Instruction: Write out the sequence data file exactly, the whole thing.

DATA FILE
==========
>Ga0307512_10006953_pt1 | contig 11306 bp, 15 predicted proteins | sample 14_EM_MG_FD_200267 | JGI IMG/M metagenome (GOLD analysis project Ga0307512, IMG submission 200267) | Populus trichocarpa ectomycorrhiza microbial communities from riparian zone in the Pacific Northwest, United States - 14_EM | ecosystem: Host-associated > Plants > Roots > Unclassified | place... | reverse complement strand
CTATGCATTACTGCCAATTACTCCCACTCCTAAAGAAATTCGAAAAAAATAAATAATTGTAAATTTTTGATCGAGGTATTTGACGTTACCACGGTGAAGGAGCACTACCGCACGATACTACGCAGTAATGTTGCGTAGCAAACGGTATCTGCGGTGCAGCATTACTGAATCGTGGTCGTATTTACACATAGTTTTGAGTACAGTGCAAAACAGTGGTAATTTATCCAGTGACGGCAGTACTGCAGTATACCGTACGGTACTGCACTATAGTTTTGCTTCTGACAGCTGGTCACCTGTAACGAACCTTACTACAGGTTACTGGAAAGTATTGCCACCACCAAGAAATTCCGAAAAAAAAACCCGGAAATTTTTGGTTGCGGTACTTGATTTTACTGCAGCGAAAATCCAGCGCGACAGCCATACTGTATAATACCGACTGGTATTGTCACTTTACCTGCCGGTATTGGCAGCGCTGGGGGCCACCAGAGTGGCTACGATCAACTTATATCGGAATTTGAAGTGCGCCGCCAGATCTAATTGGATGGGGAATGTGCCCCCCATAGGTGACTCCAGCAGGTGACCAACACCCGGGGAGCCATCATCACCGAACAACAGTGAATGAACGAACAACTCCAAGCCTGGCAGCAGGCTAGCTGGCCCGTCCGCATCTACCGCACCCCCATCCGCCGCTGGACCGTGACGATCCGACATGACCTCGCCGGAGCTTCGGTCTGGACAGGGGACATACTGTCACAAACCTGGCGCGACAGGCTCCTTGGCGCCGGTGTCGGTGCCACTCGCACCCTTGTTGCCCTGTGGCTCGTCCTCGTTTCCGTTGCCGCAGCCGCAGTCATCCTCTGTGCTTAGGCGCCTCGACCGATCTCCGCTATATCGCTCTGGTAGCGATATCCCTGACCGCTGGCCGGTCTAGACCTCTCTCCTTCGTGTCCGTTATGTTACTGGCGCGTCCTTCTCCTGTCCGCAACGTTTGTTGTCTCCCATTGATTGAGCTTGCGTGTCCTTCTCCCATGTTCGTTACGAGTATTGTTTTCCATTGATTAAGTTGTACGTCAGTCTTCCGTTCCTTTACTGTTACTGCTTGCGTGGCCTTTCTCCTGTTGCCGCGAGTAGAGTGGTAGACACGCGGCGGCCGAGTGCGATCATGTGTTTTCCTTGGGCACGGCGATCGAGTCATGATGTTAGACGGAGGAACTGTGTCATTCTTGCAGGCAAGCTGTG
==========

>Ga0307512_10006953_pt1 | contig 11306 bp, 15 predicted proteins | sample 14_EM_MG_FD_200267 | JGI IMG/M metagenome (GOLD analysis project Ga0307512, IMG submission 200267) | Populus trichocarpa ectomycorrhiza microbial communities from riparian zone in the Pacific Northwest, United States - 14_EM | ecosystem: Host-associated > Plants > Roots > Unclassified | place... | reverse complement strand
CTATGCATTACTGCCAATTACTCCCACTCCTAAAGAAATTCGAAAAAAATAAATAATTGTAAATTTTTGATCGAGGTATTTGACGTTACCACGGTGAAGGAGCACTACCGCACGATACTACGCAGTAATGTTGCGTAGCAAACGGTATCTGCGGTGCAGCATTACTGAATCGTGGTCGTATTTACACATAGTTTTGAGTACAGTGCAAAACAGTGGTAATTTATCCAGTGACGGCAGTACTGCAGTATACCGTACGGTACTGCACTATAGTTTTGCTTCTGACAGCTGGTCACCTGTAACGAACCTTACTACAGGTTACTGGAAAGTATTGCCACCACCAAGAAATTCCGAAAAAAAAACCCGGAAATTTTTGGTTGCGGTACTTGATTTTACTGCAGCGAAAATCCAGCGCGACAGCCATACTGTATAATACCGACTGGTATTGTCACTTTACCTGCCGGTATTGGCAGCGCTGGGGGCCACCAGAGTGGCTACGATCAACTTATATCGGAATTTGAAGTGCGCCGCCAGATCTAATTGGATGGGGAATGTGCCCCCCATAGGTGACTCCAGCAGGTGACCAACACCCGGGGAGCCATCATCACCGAACAACAGTGAATGAACGAACAACTCCAAGCCTGGCAGCAGGCTAGCTGGCCCGTCCGCATCTACCGCACCCCCATCCGCCGCTGGACCGTGACGATCCGACATGACCTCGCCGGAGCTTCGGTCTGGACAGGGGACATACTGTCACAAACCTGGCGCGACAGGCTCCTTGGCGCCGGTGTCGGTGCCACTCGCACCCTTGTTGCCCTGTGGCTCGTCCTCGTTTCCGTTGCCGCAGCCGCAGTCATCCTCTGTGCTTAGGCGCCTCGACCGATCTCCGCTATATCGCTCTGGTAGCGATATCCCTGACCGCTGGCCGGTCTAGACCTCTCTCCTTCGTGTCCGTTATGTTACTGGCGCGTCCTTCTCCTGTCCGCAACGTTTGTTGTCTCCCATTGATTGAGCTTGCGTGTCCTTCTCCCATGTTCGTTACGAGTATTGTTTTCCATTGATTAAGTTGTACGTCAGTCTTCCGTTCCTTTACTGTTACTGCTTGCGTGGCCTTTCTCCTGTTGCCGCGAGTAGAGTGGTAGACACGCGGCGGCCGAGTGCGATCATGTGTTTTCCTTGGGCACGGCGATCGAGTCATGATGTTAGACGGAGGAACTGTGTCATTCTTGCAGGCAAGCTGTG